Boras' handbook compares Harper to LeBron James
Dec. 9: Agent Scott Boras is known for compiling expansive free-agent handbooks extolling his clients' achievements and qualities, and his book on Bryce Harper sounds like a doozy.
According to USA Today's Bob Nightengale, the document Boras has been giving to Harper suitors is 118 pages and features comparisons both predictable and provocative, an example of the latter being LeBron James.
"My goal in this thing is to let teams know what they're getting," Boras said. "That's why we brought in the LeBron comparisons. A lot of people don't know what he's done by the age of 25, and how that compares to what LeBron James did at 25. You get a very clear path on how hard it is to achieve a standard of excellence in an arena where you're both No. 1 picks, both rookies of year, both MVPs, and set a standard that no one can meet.
"The way to articulate this in true business form is look at the Nats' franchise. It was worth $480 to $500 million before he got there, and now it's worth more than $2 billion. TV ratings have tripled.
"Every GM in baseball wants him because he fills a need, but the owners are pursuing Bryce Harper because they know he can also make them a billion dollars over a period of years."
Per Nightengale, teams haven't made formal bids to Harper yet, nor is Boras making specific contract demands.
"The only thing we know for sure," one GM said, "is that he's looking for more than 10 years and $300 million."
Of course, 10 years and $300 million is what the Nationals reportedly offered at the end of the regular season, and Harper rejected it, prompting Nats owner Mark Lerner to indicate that he didn't think Harper would be back in a candid interview with 106.7 The Fan on Friday.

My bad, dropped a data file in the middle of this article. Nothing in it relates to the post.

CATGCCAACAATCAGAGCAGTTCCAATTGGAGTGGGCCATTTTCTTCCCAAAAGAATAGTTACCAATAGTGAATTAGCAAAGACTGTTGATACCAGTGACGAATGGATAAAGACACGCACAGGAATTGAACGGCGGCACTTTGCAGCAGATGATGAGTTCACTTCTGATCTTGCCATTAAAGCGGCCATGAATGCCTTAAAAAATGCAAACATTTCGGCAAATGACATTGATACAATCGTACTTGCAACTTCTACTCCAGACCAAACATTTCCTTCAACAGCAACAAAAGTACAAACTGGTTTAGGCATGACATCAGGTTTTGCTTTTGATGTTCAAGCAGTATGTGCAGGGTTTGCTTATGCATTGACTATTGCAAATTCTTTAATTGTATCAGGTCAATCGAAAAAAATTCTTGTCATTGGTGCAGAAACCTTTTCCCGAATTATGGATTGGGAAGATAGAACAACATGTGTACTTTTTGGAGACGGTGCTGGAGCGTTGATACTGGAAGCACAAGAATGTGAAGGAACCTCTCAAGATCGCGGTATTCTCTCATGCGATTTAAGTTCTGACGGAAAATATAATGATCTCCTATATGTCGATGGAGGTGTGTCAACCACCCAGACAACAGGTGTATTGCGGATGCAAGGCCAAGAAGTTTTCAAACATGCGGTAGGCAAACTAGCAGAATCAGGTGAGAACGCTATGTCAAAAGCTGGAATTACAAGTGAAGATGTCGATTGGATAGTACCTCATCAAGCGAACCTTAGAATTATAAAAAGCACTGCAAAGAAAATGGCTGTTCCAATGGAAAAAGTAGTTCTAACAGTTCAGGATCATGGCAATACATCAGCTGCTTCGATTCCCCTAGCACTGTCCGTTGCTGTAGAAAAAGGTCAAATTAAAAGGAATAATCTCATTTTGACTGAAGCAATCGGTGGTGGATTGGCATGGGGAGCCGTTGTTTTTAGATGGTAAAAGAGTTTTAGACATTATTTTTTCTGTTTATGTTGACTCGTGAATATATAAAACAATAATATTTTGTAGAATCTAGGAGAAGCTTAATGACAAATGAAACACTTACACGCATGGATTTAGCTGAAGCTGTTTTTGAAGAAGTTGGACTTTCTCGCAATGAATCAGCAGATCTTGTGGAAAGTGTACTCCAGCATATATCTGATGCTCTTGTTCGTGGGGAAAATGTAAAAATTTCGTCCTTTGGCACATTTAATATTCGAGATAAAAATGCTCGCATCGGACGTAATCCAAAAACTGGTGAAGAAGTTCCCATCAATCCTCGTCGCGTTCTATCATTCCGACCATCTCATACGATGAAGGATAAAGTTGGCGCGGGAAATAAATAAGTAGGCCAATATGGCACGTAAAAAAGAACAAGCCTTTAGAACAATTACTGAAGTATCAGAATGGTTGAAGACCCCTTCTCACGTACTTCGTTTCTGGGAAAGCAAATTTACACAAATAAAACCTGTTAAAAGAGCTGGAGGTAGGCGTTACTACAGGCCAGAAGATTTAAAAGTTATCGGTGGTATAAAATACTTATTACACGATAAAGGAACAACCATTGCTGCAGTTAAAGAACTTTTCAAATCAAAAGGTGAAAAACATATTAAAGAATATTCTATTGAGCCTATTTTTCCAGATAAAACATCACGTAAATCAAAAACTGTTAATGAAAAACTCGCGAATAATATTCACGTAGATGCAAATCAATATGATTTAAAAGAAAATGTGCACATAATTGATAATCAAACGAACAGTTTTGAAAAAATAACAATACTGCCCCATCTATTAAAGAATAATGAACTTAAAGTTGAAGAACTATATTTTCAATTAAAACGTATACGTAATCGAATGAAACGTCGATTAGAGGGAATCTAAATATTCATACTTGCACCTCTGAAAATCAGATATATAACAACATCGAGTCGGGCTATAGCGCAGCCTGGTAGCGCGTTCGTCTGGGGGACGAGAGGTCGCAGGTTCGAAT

"Well, when we met with them and we gave them the offer, we told them, 'This is the best we can do.' We went right to the finish line very quickly,' Lerner said. "And we said, 'If this is of interest to you, please come back to us and we'll see whether we can finish it up.' But we just couldn't afford to put more than that in and still be able to put a team together that had a chance to win the NL East or go farther than that."
Added Lerner: "If he comes back [to the negotiating table], it's a strong possibility that we won't be able to make it work. But I really don't expect him to come back at this point. I think they've decided to move on. There's just too much money out there that he'd be leaving on the table. That's just not Boras' MO to leave money on the table."
Harper and Machado negotiations could drag beyond Winter Meetings
Dec. 9: Those hoping the free-agent odysseys of Bryce Harper and Manny Machado will reach their respective conclusions during the Winter Meetings may be disappointed.
According to MLB Network insider Ken Rosenthal in an article for The Athletic (subscription required), the history between agents Scott Boras and Dan Lozano could be a major factor in negotiations stretching well beyond this week.
Boras, who represents Harper, used to rep Machado as well before losing him to Lozano in 2011 -- the same year Alex Rodriguez, another former Boras client, joined Lozano. As a result, Boras may have extra motivation to get Harper the bigger deal between this offseason's top two free agents.
"The prevailing assumption in the industry is that Boras wants to set new benchmarks with Harper's free-agent deal, whether in total guaranteed salary, average annual value or -- preferably -- both," Rosenthal writes. "Therefore, he will want Machado to sign first, securing the negotiating equivalent of 'last licks,' in which he would step to the plate knowing the number to beat. Boras' track record also indicates he would be willing to go to extra innings, moving at his own pace, stretching talks into January, if necessary."
But as Rosenthal points out, Machado isn't necessarily going to sign quickly. While Lozano isn't the same type of showman as Boras, outdueling his counterpart has to at least be on his mind in some capacity, and Machado is reportedly receiving interest from at least six teams, including the Yankees, Phillies and White Sox.
Meanwhile, Rosenthal notes that some rival agents and club executives think the market for Harper will be limited, given the bar Boras is believed to be setting. "It's Philly bidding against Philly," one agent said of the Harper sweepstakes.